Oh, the NFL Draft. The most over-hyped and commercialized piece of propaganda I’ve ever seen in the world of sports. Do the NFL and ESPN really think people want to tune in for an entire weekend of coverage to watch a bunch of ex-jocks and so-called “experts” scream at each other about the value of some dude from the tiniest school in Delaware who will never come close to making an NFL roster? Seriously, half the time ESPN’s analysts are on the air, they are yelling so loudly that their points get so convoluted and confusing that even the most savvy fans don’t know what’s going on.

I have no problem with the draft being televised, but to treat it like a second Christmas – as ESPN does by spending hours promoting it in the weeks leading up to the bore-fest – is simply ridiculous. College football is one of my favorite sports and far more entertaining than the NFL, yet my admiration for the game doesn’t translate into admiration for the majority of the players after they leave school. The NFL Draft is worthwhile to pay attention to for the first two rounds, if even that. Really, only the first 10 picks matter, so after that, who cares? It is nearly impossible to predict if a draftee will have an impact or even make the team, although the NFL’s version is outdone by MLB on the crapshoot scale.

The biggest problem is that the stupid thing is so freaking long. Roger Goodell made a wise choice by cutting the time teams can make picks in all seven rounds, but it is still excessive. There isn’t much the league can do, since taking more time off the clock would make the entire thing an even bigger nightmare for the teams, but the structure of the very thing makes for terrible television. Viewers can only take so much speculative banter. I’d rather watch “Project Runway” or something instead. At least it’d only be on for an hour.

Another problem is that most people don’t even know who any of the top guys are. Eleven of the 63 picks in the first two rounds are from small schools, making it difficult for most sports fans to recognize the stars of tomorrow. Unfortunately, it’s not like the NBA Draft, where even casual basketball fans have heard of the majority of the guys taken in the first round. That’s largely due to the insanity of March Madness, but recognition makes any draft more intriguing, even if you know next to nothing about a player other than his name.

Everyone has their own “Big Board” when it comes to the draft, but how many college football fans have any clue about how good a pro Kentwan Balmer is going to be? Most fans just listen to what the analysts say and take their word like it came from the Bible. You don’t know most of the athletes, and your favorite team picks about once every two hours, so why waste your day trying to figure out if Mel Kiper’s hair is real? Just read about it online and watch some playoff basketball if you need a sporting fix. We won’t even know for half a decade who made a killing and who ruined their franchise, so why pay attention now? Forget the draft, I’m going streaking.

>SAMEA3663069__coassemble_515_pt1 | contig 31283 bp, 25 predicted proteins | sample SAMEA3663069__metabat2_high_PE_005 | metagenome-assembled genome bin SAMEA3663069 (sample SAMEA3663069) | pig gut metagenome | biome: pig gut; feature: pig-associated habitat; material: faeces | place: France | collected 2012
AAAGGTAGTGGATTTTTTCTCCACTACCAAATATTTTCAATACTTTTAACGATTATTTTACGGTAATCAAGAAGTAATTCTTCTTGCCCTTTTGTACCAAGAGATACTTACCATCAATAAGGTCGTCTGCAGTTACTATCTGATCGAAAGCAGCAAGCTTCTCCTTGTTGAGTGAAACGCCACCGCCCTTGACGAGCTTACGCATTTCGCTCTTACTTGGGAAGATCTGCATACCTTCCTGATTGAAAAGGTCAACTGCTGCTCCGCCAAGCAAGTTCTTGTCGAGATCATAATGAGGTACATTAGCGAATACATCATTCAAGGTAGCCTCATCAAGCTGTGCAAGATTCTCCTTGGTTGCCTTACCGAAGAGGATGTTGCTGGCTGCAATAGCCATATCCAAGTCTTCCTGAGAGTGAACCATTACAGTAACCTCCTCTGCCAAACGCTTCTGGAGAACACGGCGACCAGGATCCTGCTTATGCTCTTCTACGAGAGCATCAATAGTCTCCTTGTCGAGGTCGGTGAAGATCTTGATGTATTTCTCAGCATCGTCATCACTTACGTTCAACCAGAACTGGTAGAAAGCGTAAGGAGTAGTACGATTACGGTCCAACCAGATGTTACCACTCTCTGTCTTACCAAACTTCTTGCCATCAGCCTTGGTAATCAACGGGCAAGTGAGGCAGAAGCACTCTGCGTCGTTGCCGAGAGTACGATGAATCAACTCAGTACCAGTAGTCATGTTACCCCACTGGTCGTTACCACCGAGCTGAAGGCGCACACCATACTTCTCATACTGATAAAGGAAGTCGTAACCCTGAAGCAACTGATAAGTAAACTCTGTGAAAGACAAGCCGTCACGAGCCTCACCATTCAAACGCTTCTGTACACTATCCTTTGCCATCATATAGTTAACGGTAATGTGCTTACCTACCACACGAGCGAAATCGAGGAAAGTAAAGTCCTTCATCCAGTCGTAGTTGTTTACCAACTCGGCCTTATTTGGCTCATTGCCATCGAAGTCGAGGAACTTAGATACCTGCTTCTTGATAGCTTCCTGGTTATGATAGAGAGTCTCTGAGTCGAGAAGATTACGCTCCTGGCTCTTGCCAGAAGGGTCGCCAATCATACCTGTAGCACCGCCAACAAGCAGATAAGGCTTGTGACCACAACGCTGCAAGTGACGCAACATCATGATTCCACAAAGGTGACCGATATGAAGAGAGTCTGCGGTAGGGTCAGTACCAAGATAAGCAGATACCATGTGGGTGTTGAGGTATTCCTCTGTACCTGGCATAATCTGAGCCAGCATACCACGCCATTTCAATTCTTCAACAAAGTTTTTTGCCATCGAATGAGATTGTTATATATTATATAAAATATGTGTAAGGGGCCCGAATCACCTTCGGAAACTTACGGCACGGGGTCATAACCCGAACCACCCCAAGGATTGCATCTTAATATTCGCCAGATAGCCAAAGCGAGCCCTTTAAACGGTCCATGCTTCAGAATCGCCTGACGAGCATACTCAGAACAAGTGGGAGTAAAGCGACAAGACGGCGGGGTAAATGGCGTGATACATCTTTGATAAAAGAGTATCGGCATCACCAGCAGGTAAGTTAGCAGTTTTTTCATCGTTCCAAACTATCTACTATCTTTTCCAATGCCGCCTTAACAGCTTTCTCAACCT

I like to think of myself as a pretty cool guy, but I’ll be the first to admit that when it comes to sports, I do a few things that are, well … a bit nerdy. I have more than one fantasy baseball team, which I check semi-regularly. I have a bobblehead collection consisting of eight miniature Oakland Athletics, a Moises Alou replica – which, ironically, came with its broken arm sitting in the bottom of the box – and even a little bobbling Alex Ovechkin. I can tell you where almost every player in the NBA went to school, and for some freaky reason, I looked at an Orioles’ box score the other day and knew that the first name of this Quiroz guy who started at catcher was Guillermo.

I have no explanation for any of these things except for the simple fact that I, like many males, am an unabashed sports geek. However, as bad as some of my habits may be, I don’t think there’s another time in life where I feel sports-geekier than during that one special weekend in April, where life as we know it halts, and the NFL holds its annual draft. Yes, I’m that guy.

I’m the guy who reads Mel Kiper Jr.’s draft reports year round. I’m the guy who sees an inside linebacker rack up 18 tackles in an October Southeastern Conference game and prays that my beloved 49ers had someone take notice (by the way, they did … thank God for Patrick Willis). I’m the type of guy that mock drafts are written for. I’m not proud of any of these things, but I can’t help it. I just can’t get enough of the draft.

See, the thing about the draft is that no matter what, you have a chance to have some hope. The Niners were awful last year? Who cares! They just added a couple more pieces to that evolving defense. The Raiders were even worse, but who cares? They’re going to have Darren McFadden bringing his own version of Run-DMC to the Bay Area. Sports fans live and die with hope, and the draft gives every fan a chance to dream, if only for one weekend.

Plus the draft gives us all a chance to be an armchair G.M. for a day, as I did this past weekend when I silently – OK, maybe not so silently – cussed at my television as wide receiver after wide receiver went off the board, with none of them bound for a plane to San Francisco. I mean, seriously, let’s switch gears here for a second: Who exactly is Alex Smith supposed to throw to?

That might seem like a bit of a tangent, but in reality, it brings me to the ultimate reason to follow the draft. Nothing in sports correlates with success more than drafts, and that’s true for every sport, not just football. If you’re truly a fan of your team, you should care about all the major moves it makes, and in football, none of those moves are as important as the ones that are made every April. Plus, if none of these reasons are good enough, just tune in for the budding Mel Kiper-Todd McShay feud. As Kiper himself would say, this baby has extreme upside potential.